The state of Maryland stands poised to put its entire $90 million investment in Diebold Election Systems Inc. touch-screen e-voting systems on ice because they can’t produce paper receipts.
The state House of Delegates this week voted 137-0 to approve a bill prohibiting election officials from using AccuVote-TSx touch-screen systems in 2006 primary and general elections.
The legislation calls for the state to lease paper-based optical-scan systems for this year's votes. State Delegate Anne Healey estimated the leasing cost at $12.5 million to $16 million for the two elections.
Healey is the vice chairwoman of the Maryland House Ways and Means Committee, which recommended the passage of the bill.
The bill was sent onto the State Senate for a vote after the House action, she said.
Healey said the effort was inspired in part by concerns raised by officials in California and Florida that the Diebold systems have inherent security problems caused by technological and procedural flaws.
“We’ve been hearing from the public for the last several years that it doesn’t have confidence in a system without a paper trail,” Healey said. “We need to provide that level of confidence going forward.”
If the bill becomes law, the state’s Diebold systems will be placed in “abeyance” and the vendor will be required to equip them so that they provide the requisite paper trail, she said.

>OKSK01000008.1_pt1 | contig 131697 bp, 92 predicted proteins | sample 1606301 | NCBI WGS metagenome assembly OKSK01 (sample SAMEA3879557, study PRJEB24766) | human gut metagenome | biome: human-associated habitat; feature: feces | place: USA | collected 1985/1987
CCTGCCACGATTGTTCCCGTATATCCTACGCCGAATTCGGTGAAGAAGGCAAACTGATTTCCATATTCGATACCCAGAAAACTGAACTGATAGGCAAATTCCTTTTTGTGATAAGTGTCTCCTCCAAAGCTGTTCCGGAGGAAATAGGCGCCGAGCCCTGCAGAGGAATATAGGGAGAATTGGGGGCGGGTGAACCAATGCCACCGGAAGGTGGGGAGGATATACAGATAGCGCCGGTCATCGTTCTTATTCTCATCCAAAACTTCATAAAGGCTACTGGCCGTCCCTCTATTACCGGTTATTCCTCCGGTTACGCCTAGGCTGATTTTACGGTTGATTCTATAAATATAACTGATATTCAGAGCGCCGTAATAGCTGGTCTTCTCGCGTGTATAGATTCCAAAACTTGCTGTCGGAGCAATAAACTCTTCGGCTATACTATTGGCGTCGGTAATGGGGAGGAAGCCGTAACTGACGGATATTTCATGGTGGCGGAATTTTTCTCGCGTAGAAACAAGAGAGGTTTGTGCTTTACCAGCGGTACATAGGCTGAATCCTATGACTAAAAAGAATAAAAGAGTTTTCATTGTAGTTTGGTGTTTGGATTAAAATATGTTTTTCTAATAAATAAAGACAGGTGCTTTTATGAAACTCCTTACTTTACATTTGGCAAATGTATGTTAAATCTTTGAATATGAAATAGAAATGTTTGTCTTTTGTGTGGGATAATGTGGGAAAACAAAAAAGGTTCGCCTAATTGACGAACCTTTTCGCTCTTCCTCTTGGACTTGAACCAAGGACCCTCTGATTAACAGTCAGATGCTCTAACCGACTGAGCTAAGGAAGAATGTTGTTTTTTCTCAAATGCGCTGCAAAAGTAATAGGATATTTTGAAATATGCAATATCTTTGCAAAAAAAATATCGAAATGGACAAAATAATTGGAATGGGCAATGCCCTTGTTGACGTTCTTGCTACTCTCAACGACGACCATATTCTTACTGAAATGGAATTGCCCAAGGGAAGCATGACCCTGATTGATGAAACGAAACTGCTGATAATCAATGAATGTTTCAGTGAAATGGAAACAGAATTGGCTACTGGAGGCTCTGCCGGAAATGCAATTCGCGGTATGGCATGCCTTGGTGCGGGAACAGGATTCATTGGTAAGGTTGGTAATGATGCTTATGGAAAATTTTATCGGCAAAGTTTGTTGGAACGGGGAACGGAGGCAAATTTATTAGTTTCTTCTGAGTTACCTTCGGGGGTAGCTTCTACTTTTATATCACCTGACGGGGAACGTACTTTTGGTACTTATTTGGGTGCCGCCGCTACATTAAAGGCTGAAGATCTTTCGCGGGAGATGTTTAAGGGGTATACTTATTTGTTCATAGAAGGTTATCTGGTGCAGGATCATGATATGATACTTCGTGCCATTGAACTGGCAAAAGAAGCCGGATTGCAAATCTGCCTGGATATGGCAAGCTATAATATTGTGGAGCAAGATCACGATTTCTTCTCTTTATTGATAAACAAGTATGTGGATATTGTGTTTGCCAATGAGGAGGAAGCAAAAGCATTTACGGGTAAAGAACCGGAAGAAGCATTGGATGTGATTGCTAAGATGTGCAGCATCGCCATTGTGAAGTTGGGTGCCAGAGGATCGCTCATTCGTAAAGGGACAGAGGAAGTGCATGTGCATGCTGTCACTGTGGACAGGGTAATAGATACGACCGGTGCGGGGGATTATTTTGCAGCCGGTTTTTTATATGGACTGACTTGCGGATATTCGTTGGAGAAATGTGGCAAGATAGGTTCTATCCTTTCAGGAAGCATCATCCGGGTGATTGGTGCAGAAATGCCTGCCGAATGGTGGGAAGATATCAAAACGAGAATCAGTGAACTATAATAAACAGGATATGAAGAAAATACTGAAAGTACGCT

Healey said the law would require that the machines provide a paper trail before the 2008 elections or Diebold would risk losing its contract with the state.
The bill also requires that any leased optical-scan system be equipped to accommodate the needs of handicapped voters, to ensure compliance with the federal Help America Vote Act statutes.
Healey said she expects the Senate to vote on the bill sometime in the next few weeks, before the legislative session ends.
A Diebold spokesman said the company will “certainly work with the state of Maryland, as we always have, to support their elections as they see fit.”
The spokesman noted that Maryland has been using Diebold machines for several years without problems. The state first contracted with the company to provide the systems in January 2002.
Maryland is following in the footsteps of several other states in expressing concern over the lack of a paper trail in the Diebold machines.
Earlier this month, Florida adopted a new set of security procedures for users of e-voting systems from all suppliers of e-voting machines.
The implementation of these new procedures in Florida was largely a response to reports issued last month by California Secretary of State Bruce McPherson that tests of the Diebold systems found them vulnerable to external access via hacking or bugs.
Nonetheless, McPherson has granted conditional certification for the Diebold machines in California’s elections — with the proviso that supervisors adhere to new security guidelines when using the gear.
The guidelines require that administrators reset the cryptographic keys on every AccuVote-TSx machine from the factory-installed default before every election. Additionally, each memory card must be programmed securely under the supervision of the registrar of voters.
Over an unspecified long term, Diebold must fix the security vulnerabilities to retain the California certification.
In a statement, Diebold said it “wholeheartedly agrees” with the proposed security procedures and said it plans to improve the security of the optical-scan firmware in its machines and create digital signatures to detect tampering.